Everyone Is Stealing 'Game of Thrones'

The Atlantic Wire
Everyone Is Stealing 'Game of Thrones'
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Everyone Is Stealing 'Game of Thrones'

In a study conducted by the blog TorrentFreak, HBO's gritty documentary series Game of Thrones was found to be the most illegally downloaded TV show of the year, with six bad apples watching the show without paying for it. Haha, just kidding. In truth, there 4.28 million downloads of one episode this year, meaning many millions more likely accessed the rest of the season. So that is a popular show to pirate! Showtime's screwball comedy Dexter was next on the list, its top episode being stolen 3.85 million times. The top broadcast show to be pirated was CBS' bracing drama The Big Bang Theory, which topped out at 3.2 million downloads. So basically the lesson is that people are stealing TV shows left and right and there's probably very little anyone can do about it, save for police the internet like something out of Tron or some nonsense. While we happily pay for HBO and Showtime and sweet, sweet Cinemax, we can't judge others for doing what they do. This is a complicated, tricky world, and there is no black and white. Though, c'mon, guys. They work really hard on Game of Thrones and they do such a good job. Throw 'em some scratch, won't you? [The Hollywood Reporter]

RELATED: HBO Sets a New Bar for Teasing with Teasers

Peter Jackson's dirge-like video game movie The Hobbit has passed the $500 million mark in global box office, an auspicious milestone that means only one thing: Sequels! Oh god, can you imagine? Bilbo and friends travel to Europe where they have an even zanier adventure. Or Sean Connery shows up as Bilbo's crusty old dad and they have some madcap laughs and mishaps. Or maybe it's the exact same story, just set in New York City. Really they could be anything, these probably inevitable Hobbit sequels. Hm? What's that? They've already shot two sequels, they're part of a planned trilogy that divides a single children's novel into three three-hour movies? Oh. Hm. OK. Are they sure they don't just want to have Bilbo get lost in New York instead? That sounds a lot better, actually. [Deadline]

RELATED: Just in Time for Hobbit Day, a New 'Hobbit' Trailer

Fox has announced that most recent American Idol winner and official troubadour of the U.S. Women's Gymnastics team Phillip Phillips will "no longer take the stage alongside Lifehouse and Carmen Electra" on the network's Marlon Wayans-hosted New Year's Eve special. Yeah. They're replacing Phillips with recent X Factor winner Tate Stevens. So out goes the dreamy, creamy, growl-voiced kid with the sweet song hit, and in comes some beefy old country guy who no one's ever heard of. Smart move, Fox. "This year we don't want teen girls to watch. We've had enough of the teen girls." I mean, those were the only people that were going to watch the Fox New Year's Eve special, right? The teen girls who wanted to see Phillip Phillips? Ah well. It's their show, they can do with it what they want. No word on what Phillips has to say about all this, but we can guess that he's happy with the decision, based on "alongside Lifehouse and Carmen Electra" alone. The sweet relief of having dodged a Lifehouse-shaped bullet washes over him. Phillip Phillips.... Washing... Sorry, what were we saying? [The Hollywood Reporter]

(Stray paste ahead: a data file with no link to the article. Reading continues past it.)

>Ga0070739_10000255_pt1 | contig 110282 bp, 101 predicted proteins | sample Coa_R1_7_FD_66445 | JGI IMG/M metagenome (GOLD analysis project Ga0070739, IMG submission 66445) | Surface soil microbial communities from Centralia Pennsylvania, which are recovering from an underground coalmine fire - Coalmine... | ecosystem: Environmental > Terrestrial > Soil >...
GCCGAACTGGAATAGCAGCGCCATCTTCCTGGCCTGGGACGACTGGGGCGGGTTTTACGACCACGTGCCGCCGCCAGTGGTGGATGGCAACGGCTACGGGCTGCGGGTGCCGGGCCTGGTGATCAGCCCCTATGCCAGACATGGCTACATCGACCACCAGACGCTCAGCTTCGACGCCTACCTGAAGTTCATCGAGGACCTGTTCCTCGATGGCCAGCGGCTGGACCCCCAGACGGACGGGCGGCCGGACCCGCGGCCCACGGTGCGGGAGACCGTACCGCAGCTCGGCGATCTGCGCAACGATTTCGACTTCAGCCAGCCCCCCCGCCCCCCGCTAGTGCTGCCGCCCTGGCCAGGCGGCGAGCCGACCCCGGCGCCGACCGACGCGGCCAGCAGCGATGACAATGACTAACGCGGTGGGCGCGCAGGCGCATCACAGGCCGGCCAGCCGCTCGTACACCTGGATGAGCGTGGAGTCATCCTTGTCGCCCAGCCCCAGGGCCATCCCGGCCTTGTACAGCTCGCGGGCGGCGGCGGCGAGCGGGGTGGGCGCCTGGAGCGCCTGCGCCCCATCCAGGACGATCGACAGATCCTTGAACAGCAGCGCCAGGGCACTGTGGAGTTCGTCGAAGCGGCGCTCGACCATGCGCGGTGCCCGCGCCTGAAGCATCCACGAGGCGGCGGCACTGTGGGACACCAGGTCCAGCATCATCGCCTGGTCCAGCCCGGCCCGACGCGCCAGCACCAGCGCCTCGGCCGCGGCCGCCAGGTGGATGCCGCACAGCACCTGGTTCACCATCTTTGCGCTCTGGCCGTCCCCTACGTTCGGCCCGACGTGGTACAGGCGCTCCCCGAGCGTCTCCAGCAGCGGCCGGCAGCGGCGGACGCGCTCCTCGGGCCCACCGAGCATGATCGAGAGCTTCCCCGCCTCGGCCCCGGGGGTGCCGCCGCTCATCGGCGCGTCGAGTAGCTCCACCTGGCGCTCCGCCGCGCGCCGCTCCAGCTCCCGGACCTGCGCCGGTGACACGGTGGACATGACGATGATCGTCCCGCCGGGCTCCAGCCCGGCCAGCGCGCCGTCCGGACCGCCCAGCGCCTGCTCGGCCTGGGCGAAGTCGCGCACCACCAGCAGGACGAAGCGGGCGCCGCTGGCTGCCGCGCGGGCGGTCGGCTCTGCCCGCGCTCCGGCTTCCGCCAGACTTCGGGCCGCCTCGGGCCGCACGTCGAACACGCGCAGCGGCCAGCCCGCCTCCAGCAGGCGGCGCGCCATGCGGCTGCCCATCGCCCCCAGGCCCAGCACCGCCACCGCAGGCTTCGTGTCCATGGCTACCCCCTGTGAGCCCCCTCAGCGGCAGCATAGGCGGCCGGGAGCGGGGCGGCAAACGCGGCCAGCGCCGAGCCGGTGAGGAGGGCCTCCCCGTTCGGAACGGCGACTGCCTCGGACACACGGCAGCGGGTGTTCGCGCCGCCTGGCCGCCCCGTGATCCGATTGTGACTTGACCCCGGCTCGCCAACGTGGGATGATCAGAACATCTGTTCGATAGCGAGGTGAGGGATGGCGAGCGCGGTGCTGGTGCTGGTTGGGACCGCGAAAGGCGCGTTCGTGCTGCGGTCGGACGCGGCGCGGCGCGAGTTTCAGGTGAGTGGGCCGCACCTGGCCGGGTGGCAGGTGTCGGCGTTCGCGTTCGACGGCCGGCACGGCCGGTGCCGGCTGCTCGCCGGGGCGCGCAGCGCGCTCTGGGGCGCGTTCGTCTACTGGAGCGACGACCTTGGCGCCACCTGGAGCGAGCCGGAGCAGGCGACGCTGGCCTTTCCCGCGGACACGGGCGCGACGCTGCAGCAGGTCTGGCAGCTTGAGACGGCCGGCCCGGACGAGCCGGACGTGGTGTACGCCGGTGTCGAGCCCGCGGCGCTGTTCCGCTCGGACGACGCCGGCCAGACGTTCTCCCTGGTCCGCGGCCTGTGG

RELATED: 'Game of Thrones' Beats 'Mad Men'

Here are the first four minutes of the upcoming zombie romance comedy (yes, it's come to that) Warm Bodies, starring Nicholas Hoult from About a Boy/Skins. (Not About a Boy's Skin, an entirely different movie, of which only one copy exists, hidden behind other videotapes in Ryan Seacrest's rec room.) Yeah, it's the beginning of the movie, so if you want that spoiled for you, have a look. We're going to wait until the movie comes out next month, but if you really are that impatient for this sure-to-be screamer of a zombie romance comedy, then by all means have a look. But maybe it's time to reexamine how you're choosing to spend four-minute chunks of your life, is all we're saying.

RELATED: Peter Jackson's Big Movie Fails to Make $100 Million

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